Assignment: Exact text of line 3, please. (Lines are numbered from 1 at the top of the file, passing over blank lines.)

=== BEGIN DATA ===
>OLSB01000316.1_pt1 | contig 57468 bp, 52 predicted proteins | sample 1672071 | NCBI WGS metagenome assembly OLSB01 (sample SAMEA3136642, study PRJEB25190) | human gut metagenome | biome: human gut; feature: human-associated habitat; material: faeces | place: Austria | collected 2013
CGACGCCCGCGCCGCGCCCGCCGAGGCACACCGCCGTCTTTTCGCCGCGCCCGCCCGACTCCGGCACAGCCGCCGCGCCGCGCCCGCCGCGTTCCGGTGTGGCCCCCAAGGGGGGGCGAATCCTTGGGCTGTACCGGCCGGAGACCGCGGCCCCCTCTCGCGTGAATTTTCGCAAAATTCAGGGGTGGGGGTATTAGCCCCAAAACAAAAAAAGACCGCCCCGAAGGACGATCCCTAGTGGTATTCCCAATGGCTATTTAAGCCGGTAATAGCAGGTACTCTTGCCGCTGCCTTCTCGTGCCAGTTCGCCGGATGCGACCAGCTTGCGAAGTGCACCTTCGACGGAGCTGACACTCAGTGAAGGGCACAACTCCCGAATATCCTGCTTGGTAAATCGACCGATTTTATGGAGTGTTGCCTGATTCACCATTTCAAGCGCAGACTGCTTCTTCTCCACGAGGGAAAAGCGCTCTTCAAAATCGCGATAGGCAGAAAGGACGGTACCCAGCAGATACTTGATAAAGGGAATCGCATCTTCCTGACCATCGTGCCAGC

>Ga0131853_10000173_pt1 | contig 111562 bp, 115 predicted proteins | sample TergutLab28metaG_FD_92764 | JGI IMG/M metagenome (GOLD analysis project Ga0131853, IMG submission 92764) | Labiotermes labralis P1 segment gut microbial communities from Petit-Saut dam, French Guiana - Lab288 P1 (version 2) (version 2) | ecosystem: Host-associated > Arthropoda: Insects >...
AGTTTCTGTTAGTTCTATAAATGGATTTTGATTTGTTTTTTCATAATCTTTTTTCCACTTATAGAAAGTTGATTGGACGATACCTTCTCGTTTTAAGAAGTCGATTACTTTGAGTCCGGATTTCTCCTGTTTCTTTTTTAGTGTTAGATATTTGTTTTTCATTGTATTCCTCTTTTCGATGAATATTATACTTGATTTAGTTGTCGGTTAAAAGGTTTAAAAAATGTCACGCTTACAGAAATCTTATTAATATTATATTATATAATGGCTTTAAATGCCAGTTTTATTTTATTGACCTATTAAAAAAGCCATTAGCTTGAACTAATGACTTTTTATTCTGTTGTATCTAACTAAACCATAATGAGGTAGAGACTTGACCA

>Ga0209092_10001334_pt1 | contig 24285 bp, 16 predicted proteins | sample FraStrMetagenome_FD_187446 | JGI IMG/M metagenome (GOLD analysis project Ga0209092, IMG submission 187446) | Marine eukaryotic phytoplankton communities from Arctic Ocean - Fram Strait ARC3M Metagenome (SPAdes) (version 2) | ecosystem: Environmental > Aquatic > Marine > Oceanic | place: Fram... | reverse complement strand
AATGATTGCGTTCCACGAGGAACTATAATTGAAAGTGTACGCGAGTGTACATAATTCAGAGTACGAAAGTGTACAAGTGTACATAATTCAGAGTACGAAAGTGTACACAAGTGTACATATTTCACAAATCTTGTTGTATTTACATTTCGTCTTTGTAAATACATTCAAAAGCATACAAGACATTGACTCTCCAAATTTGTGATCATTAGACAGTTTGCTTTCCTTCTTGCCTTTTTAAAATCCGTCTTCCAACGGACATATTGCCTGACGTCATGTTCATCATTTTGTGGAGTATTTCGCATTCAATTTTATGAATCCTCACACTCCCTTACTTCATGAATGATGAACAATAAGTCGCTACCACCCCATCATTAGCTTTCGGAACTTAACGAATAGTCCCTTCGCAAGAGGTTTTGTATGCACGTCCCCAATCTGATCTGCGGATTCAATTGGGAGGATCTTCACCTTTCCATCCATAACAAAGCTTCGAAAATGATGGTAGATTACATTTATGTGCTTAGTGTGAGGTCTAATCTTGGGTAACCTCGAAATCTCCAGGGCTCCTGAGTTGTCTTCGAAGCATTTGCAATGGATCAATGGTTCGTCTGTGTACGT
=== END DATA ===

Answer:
>Ga0131853_10000173_pt1 | contig 111562 bp, 115 predicted proteins | sample TergutLab28metaG_FD_92764 | JGI IMG/M metagenome (GOLD analysis project Ga0131853, IMG submission 92764) | Labiotermes labralis P1 segment gut microbial communities from Petit-Saut dam, French Guiana - Lab288 P1 (version 2) (version 2) | ecosystem: Host-associated > Arthropoda: Insects >...